Finally, we want to quickly mention the red wasp, which is quite distinctive among insects. They have a red tinge on their abdomens that makes them quite easy to spot among groups of wasps. Furthermore, their nests are smaller than other species, and they're always underground.
Of all the total species of wasps in the UK, there are only eight species of solitary wasps. The simplest way to think of them is to compare them more to a mammal than an insect - they tend to live alongside or with a mating partner, and raise their young on their own.
Solitary wasps as the ones that typically offer the most benefits to humans, since they're the ones that will engage in actively predatory behavior upon other insects. This can allow them to work very efficiently as pest control in some situations, where they'll actively hunt and kill pest-destroying insects.
Social wasps are the most common species in the UK, though they're less common elsewhere in the world. The best way to think of social wasps is to compare them to the concept of a beehive that you're likely already quite familiar with.
To put things simply, social wasps will typically live alongside thousands of their comrades and are all born to a single queen. Like bees, they tend to larvae and, also like bees, they tend to keep themselves to themselves.
Within a hive, social wasps are likely to have a range of different roles. Some wasps, called drones or workers, are likely to do most of the nest-building activities. There will be other social wasps that gather food and carry out pollinating activities, and yet more social wasps that tend to the queen, making sure she's fed and happy.
The end result of all that a social wasp works towards is simple - colonies packed with enough sugary liquid to help young and adult wasps survive through the winter.
Do Wasps Sting
Yes, wasps do sting. They most commonly sting when they're disturbed, or otherwise just feel generally hassled by your presence.
The good news is that wasp venom has evolved to be effective on insects, not humans. This means that while it hurts, it's rare that stings have a terrible effect on humans.
What to Put on a Wasp Sting
Stings leave a raised red mark, typically, which is a small form of swelling that your body does to aid the healing process. Frustratingly, this swelling isn't always effective, just as it isn't when you've been stung by a wasp.
Therefore, the first port of call is to use an ice pack or something similar to reduce swelling. Once the swelling has reduced, you may not feel the need to apply anything. If you do feel the need to, though, over-the-counter hydrocortisone cream can relieve redness, itching, and swelling in short order.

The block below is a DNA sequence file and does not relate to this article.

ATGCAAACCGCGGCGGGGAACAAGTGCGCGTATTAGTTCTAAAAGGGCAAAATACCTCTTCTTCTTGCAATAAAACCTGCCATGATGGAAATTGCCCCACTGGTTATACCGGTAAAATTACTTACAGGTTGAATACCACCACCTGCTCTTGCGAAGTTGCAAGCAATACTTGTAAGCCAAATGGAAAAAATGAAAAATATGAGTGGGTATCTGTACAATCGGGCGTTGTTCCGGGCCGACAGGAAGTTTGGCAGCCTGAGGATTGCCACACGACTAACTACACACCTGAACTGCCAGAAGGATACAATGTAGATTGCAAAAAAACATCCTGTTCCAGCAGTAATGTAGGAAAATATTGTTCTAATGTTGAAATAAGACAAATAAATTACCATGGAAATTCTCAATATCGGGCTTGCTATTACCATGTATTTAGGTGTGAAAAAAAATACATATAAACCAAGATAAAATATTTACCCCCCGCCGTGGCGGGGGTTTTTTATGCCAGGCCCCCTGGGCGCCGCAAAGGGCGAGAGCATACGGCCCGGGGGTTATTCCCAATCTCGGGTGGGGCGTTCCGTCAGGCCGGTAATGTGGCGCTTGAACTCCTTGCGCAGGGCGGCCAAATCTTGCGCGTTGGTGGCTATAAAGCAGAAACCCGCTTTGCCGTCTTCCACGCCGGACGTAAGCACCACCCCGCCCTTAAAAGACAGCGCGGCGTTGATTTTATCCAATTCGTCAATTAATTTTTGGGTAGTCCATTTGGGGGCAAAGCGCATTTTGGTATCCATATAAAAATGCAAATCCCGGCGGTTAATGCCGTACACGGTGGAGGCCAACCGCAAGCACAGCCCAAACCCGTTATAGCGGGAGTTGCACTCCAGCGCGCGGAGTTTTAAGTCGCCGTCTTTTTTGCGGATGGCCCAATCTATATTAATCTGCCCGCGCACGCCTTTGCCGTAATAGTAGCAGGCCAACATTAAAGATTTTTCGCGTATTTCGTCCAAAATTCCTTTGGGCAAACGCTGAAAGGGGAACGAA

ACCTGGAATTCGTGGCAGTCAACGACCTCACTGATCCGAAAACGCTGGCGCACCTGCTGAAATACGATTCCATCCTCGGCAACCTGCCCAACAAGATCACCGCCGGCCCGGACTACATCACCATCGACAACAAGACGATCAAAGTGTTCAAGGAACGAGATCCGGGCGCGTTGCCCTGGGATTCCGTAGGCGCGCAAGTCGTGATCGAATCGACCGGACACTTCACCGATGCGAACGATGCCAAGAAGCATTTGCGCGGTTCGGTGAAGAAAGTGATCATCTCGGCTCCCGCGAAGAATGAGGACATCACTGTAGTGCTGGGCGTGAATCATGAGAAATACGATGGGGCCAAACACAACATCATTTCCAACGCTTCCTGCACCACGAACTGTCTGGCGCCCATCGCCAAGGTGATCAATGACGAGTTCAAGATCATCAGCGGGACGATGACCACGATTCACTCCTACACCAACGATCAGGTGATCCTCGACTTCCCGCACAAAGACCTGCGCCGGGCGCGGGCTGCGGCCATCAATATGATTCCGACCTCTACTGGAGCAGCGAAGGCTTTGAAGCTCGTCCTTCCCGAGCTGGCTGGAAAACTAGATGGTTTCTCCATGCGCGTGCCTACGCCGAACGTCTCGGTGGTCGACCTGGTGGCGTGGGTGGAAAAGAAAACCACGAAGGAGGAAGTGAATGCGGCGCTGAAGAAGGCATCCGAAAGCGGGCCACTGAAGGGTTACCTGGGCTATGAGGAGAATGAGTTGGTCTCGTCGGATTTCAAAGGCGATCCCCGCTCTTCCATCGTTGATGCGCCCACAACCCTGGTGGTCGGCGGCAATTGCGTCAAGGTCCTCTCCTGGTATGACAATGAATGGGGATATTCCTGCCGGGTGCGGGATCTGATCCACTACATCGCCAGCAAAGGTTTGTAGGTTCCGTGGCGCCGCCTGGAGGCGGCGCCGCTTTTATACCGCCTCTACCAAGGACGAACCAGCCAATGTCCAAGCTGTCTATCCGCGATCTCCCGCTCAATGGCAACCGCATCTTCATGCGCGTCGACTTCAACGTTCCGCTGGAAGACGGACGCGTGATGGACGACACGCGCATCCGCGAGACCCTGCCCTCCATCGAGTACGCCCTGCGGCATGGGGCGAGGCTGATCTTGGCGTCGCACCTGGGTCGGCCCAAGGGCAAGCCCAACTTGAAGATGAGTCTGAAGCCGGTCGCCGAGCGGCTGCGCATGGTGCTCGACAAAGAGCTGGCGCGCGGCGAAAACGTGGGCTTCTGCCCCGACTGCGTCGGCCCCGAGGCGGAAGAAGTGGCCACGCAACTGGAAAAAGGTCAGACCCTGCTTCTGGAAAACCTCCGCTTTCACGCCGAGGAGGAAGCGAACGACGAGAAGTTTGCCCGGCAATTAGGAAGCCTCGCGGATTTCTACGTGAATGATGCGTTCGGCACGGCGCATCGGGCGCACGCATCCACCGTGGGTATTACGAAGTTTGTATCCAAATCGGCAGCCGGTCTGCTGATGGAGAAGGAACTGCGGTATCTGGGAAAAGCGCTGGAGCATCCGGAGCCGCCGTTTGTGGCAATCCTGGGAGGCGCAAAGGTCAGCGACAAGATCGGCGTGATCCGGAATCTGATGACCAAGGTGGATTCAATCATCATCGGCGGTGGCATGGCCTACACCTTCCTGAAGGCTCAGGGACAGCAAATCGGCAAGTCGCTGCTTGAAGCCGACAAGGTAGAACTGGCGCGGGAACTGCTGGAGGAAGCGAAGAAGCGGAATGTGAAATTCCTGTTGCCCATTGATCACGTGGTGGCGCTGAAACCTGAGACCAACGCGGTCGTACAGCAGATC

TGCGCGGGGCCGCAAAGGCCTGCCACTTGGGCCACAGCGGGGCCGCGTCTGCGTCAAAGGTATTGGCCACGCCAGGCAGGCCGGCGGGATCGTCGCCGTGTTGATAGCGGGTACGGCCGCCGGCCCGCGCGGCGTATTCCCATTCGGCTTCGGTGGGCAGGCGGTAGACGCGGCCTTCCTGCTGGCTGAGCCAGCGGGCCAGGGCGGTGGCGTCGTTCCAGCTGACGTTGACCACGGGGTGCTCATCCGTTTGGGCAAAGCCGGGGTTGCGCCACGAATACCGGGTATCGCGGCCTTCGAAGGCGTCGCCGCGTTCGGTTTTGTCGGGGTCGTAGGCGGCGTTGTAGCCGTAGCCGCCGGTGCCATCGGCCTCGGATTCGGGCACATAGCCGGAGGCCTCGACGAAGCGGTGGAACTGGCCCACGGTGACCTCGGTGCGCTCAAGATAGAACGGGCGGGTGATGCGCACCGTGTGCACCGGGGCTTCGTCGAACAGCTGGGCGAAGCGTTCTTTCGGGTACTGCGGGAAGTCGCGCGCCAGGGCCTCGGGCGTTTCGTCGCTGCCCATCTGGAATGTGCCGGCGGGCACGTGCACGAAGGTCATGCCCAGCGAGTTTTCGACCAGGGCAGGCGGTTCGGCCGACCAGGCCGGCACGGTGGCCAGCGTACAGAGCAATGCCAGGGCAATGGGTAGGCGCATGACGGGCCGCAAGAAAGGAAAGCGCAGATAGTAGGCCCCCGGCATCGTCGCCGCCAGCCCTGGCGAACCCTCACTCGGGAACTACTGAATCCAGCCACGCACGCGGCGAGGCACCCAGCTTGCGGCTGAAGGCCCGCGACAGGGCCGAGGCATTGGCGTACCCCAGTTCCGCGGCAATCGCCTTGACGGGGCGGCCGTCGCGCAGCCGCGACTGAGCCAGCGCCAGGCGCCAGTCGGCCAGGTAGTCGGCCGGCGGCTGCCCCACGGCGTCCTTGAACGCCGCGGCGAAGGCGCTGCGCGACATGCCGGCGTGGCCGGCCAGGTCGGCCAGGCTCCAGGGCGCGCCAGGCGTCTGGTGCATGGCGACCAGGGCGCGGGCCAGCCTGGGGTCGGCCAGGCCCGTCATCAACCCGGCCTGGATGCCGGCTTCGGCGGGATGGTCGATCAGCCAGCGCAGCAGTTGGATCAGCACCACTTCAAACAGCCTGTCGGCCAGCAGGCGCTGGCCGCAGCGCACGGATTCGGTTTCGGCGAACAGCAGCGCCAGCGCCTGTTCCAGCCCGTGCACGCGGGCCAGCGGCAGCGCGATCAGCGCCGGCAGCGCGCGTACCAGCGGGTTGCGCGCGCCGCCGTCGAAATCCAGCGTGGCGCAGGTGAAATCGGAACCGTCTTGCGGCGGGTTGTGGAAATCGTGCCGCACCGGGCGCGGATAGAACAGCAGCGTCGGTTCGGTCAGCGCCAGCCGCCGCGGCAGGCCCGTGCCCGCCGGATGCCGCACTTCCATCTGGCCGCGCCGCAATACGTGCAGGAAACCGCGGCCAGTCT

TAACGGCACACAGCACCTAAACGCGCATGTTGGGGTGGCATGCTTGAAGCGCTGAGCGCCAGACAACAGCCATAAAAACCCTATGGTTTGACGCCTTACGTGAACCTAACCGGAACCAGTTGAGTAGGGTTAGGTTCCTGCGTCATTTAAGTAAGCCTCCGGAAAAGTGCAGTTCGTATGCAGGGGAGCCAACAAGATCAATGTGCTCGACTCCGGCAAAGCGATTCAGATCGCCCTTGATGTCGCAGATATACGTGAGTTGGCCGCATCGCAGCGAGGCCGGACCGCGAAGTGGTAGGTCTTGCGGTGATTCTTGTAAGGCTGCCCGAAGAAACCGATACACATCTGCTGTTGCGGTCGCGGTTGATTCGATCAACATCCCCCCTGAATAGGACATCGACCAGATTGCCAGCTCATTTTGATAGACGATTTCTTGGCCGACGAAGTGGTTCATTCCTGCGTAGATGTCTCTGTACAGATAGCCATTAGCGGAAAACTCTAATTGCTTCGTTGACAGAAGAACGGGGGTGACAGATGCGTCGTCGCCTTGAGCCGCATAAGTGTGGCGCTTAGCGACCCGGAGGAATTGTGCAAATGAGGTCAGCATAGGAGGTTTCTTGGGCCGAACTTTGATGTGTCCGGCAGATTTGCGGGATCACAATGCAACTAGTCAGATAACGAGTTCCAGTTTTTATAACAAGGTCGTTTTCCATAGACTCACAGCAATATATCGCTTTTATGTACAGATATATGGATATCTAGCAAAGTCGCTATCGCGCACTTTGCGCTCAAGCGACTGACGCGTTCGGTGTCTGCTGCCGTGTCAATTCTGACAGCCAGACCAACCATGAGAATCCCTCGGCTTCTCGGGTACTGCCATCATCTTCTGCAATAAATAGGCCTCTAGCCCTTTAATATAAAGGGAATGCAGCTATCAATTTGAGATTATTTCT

How Long Does The Wasp Sting Last
Typically, the symptoms don't last for very long. In the best-case scenario, the symptoms will improve after a few hours, though they can take days or a little longer to properly go away.
If the symptoms of the sting are exceptionally severe, then make sure to check in with a doctor so that they can have a look. Furthermore, if regular-level symptoms last for a week or longer, go to a doctor - the symptoms shouldn't last for that long.
After you've treated the sting and it's starting to fade, we'd recommend another course of treatment - thinking up a rude name for the wasp that stung you. Unlike bees, wasps don't die when they sting something. That means that the wasp that stung you is likely still out there, and thinking up a rude name could be a useful form of comedic therapy.
What do Wasps do?
This is a bit of a tricky question to answer, but when we're considering what wasps tend to do for humans, they're most important for their pollinating ability.
Both social species of wasp and solitary wasps spend a lot of their time flying between different flowers, gathering essential material to feed to their larvae. Therefore, they'll do a lot of pollinating in late summer and early autumn, when flowers are in an exceptional state of bloom.
What do Wasps Eat?
Both social and solitary wasps only feed on sugars. They tend to find these sugars on fruit and flowers in late summer, though there is a range of different methods of gathering it.
Bees typically gather their sugar through nectar, and wasps can do the same. Furthermore, a nectar-like liquid is produced by the young of most wasps, and the adults of a species can eat that.
Wasps in the UK
There are over 9000 species of wasps in the UK, and a number of different scientific journals, such as national geographic, take a lot of time ruminating and discussing different ones.